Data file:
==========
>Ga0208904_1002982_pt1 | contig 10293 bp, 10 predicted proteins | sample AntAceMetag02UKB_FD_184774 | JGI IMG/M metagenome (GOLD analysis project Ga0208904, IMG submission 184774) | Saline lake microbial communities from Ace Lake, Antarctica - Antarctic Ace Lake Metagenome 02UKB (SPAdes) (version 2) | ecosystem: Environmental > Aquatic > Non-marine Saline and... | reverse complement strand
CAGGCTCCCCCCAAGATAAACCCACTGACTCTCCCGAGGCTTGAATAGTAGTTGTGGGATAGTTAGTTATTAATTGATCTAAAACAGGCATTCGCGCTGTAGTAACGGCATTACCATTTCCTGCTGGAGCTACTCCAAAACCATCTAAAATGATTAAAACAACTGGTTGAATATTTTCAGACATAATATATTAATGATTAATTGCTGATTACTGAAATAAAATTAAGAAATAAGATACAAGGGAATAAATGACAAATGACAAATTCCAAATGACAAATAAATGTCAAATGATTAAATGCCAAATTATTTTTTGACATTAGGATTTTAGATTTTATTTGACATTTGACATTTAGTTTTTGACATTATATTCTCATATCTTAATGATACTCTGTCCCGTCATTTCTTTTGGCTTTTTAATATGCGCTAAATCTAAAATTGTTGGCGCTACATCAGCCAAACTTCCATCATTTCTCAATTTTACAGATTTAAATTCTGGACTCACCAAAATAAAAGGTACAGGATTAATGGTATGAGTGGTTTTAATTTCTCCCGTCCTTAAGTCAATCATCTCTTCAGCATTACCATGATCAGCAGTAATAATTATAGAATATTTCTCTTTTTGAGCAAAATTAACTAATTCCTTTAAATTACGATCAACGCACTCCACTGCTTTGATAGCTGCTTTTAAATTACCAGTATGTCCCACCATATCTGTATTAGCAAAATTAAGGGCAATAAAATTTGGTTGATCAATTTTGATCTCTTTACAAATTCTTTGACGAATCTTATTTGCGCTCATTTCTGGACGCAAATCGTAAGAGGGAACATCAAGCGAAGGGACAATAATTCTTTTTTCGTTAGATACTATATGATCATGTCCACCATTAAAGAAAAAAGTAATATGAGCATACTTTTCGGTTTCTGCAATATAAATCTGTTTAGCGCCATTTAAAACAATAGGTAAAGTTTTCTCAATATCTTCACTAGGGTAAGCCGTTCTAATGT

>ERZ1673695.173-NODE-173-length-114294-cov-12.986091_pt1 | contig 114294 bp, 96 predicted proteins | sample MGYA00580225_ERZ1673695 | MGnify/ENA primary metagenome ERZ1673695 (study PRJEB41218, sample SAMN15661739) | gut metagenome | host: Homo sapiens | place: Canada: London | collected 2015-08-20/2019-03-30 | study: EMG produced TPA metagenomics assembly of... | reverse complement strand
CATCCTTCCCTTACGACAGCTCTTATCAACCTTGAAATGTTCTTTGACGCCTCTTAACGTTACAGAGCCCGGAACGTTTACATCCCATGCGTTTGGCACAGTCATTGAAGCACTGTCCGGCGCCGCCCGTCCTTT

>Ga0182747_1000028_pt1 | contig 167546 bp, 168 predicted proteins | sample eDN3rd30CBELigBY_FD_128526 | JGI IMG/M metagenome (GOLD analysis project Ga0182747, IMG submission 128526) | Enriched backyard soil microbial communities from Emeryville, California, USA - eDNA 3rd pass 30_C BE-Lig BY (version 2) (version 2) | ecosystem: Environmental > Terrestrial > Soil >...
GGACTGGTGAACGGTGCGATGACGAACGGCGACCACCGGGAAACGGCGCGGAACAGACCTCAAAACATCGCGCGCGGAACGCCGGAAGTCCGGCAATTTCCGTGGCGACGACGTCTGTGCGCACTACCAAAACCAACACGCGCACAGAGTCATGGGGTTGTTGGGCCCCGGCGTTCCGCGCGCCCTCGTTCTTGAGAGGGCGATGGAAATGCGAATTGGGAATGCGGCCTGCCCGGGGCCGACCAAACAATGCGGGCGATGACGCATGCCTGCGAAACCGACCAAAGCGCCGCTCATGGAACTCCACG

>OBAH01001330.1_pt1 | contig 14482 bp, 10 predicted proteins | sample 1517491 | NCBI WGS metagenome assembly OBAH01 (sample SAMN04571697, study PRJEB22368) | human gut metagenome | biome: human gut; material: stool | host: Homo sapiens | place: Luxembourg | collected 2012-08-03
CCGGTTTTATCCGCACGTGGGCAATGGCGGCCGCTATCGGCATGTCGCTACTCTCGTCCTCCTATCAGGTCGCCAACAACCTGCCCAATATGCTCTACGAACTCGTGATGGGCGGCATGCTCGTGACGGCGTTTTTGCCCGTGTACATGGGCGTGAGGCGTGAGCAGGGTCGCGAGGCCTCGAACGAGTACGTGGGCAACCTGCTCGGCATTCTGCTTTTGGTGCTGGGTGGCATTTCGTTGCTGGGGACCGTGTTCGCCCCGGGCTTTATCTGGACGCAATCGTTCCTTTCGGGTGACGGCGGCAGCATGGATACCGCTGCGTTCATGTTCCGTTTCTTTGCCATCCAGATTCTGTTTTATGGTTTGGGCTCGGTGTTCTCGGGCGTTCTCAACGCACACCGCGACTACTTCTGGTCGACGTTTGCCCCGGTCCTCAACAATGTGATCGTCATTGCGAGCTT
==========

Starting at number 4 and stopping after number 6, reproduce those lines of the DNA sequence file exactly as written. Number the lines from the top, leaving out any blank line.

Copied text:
CATCCTTCCCTTACGACAGCTCTTATCAACCTTGAAATGTTCTTTGACGCCTCTTAACGTTACAGAGCCCGGAACGTTTACATCCCATGCGTTTGGCACAGTCATTGAAGCACTGTCCGGCGCCGCCCGTCCTTT

>Ga0182747_1000028_pt1 | contig 167546 bp, 168 predicted proteins | sample eDN3rd30CBELigBY_FD_128526 | JGI IMG/M metagenome (GOLD analysis project Ga0182747, IMG submission 128526) | Enriched backyard soil microbial communities from Emeryville, California, USA - eDNA 3rd pass 30_C BE-Lig BY (version 2) (version 2) | ecosystem: Environmental > Terrestrial > Soil >...
GGACTGGTGAACGGTGCGATGACGAACGGCGACCACCGGGAAACGGCGCGGAACAGACCTCAAAACATCGCGCGCGGAACGCCGGAAGTCCGGCAATTTCCGTGGCGACGACGTCTGTGCGCACTACCAAAACCAACACGCGCACAGAGTCATGGGGTTGTTGGGCCCCGGCGTTCCGCGCGCCCTCGTTCTTGAGAGGGCGATGGAAATGCGAATTGGGAATGCGGCCTGCCCGGGGCCGACCAAACAATGCGGGCGATGACGCATGCCTGCGAAACCGACCAAAGCGCCGCTCATGGAACTCCACG